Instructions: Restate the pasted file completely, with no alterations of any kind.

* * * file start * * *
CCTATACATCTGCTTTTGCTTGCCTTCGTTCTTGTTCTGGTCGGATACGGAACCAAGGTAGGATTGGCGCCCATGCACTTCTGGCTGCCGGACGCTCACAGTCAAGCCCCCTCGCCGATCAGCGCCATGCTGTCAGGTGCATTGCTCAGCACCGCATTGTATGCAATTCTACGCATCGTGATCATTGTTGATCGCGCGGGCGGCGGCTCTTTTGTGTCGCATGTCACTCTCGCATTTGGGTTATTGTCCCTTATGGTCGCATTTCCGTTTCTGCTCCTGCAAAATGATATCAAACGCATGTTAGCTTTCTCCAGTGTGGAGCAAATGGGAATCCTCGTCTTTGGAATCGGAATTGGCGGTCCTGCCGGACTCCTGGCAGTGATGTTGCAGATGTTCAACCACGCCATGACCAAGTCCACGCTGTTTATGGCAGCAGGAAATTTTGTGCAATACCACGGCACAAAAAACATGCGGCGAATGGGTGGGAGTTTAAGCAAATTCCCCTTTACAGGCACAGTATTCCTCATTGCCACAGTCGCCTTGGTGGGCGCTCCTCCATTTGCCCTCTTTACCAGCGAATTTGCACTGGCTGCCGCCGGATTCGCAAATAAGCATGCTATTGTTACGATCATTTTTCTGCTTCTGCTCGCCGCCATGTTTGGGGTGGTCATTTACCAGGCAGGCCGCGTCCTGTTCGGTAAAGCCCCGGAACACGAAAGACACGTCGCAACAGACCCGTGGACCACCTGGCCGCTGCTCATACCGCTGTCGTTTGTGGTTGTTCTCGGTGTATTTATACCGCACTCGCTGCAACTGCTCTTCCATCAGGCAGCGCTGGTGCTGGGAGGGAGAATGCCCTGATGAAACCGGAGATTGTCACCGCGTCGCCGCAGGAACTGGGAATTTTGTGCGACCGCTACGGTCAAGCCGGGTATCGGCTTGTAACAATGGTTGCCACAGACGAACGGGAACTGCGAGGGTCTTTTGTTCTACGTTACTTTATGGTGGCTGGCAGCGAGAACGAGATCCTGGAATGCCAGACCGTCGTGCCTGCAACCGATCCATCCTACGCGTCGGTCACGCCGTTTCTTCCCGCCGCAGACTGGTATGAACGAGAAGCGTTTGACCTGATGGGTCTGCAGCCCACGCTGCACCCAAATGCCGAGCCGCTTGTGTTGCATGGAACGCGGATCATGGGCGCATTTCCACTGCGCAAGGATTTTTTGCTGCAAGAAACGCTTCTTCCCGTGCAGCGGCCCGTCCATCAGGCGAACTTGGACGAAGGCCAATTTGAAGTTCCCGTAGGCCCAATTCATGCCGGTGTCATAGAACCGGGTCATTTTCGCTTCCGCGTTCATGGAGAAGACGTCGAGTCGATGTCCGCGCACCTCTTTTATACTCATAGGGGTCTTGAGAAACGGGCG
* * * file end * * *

CCTATACATCTGCTTTTGCTTGCCTTCGTTCTTGTTCTGGTCGGATACGGAACCAAGGTAGGATTGGCGCCCATGCACTTCTGGCTGCCGGACGCTCACAGTCAAGCCCCCTCGCCGATCAGCGCCATGCTGTCAGGTGCATTGCTCAGCACCGCATTGTATGCAATTCTACGCATCGTGATCATTGTTGATCGCGCGGGCGGCGGCTCTTTTGTGTCGCATGTCACTCTCGCATTTGGGTTATTGTCCCTTATGGTCGCATTTCCGTTTCTGCTCCTGCAAAATGATATCAAACGCATGTTAGCTTTCTCCAGTGTGGAGCAAATGGGAATCCTCGTCTTTGGAATCGGAATTGGCGGTCCTGCCGGACTCCTGGCAGTGATGTTGCAGATGTTCAACCACGCCATGACCAAGTCCACGCTGTTTATGGCAGCAGGAAATTTTGTGCAATACCACGGCACAAAAAACATGCGGCGAATGGGTGGGAGTTTAAGCAAATTCCCCTTTACAGGCACAGTATTCCTCATTGCCACAGTCGCCTTGGTGGGCGCTCCTCCATTTGCCCTCTTTACCAGCGAATTTGCACTGGCTGCCGCCGGATTCGCAAATAAGCATGCTATTGTTACGATCATTTTTCTGCTTCTGCTCGCCGCCATGTTTGGGGTGGTCATTTACCAGGCAGGCCGCGTCCTGTTCGGTAAAGCCCCGGAACACGAAAGACACGTCGCAACAGACCCGTGGACCACCTGGCCGCTGCTCATACCGCTGTCGTTTGTGGTTGTTCTCGGTGTATTTATACCGCACTCGCTGCAACTGCTCTTCCATCAGGCAGCGCTGGTGCTGGGAGGGAGAATGCCCTGATGAAACCGGAGATTGTCACCGCGTCGCCGCAGGAACTGGGAATTTTGTGCGACCGCTACGGTCAAGCCGGGTATCGGCTTGTAACAATGGTTGCCACAGACGAACGGGAACTGCGAGGGTCTTTTGTTCTACGTTACTTTATGGTGGCTGGCAGCGAGAACGAGATCCTGGAATGCCAGACCGTCGTGCCTGCAACCGATCCATCCTACGCGTCGGTCACGCCGTTTCTTCCCGCCGCAGACTGGTATGAACGAGAAGCGTTTGACCTGATGGGTCTGCAGCCCACGCTGCACCCAAATGCCGAGCCGCTTGTGTTGCATGGAACGCGGATCATGGGCGCATTTCCACTGCGCAAGGATTTTTTGCTGCAAGAAACGCTTCTTCCCGTGCAGCGGCCCGTCCATCAGGCGAACTTGGACGAAGGCCAATTTGAAGTTCCCGTAGGCCCAATTCATGCCGGTGTCATAGAACCGGGTCATTTTCGCTTCCGCGTTCATGGAGAAGACGTCGAGTCGATGTCCGCGCACCTCTTTTATACTCATAGGGGTCTTGAGAAACGGGCG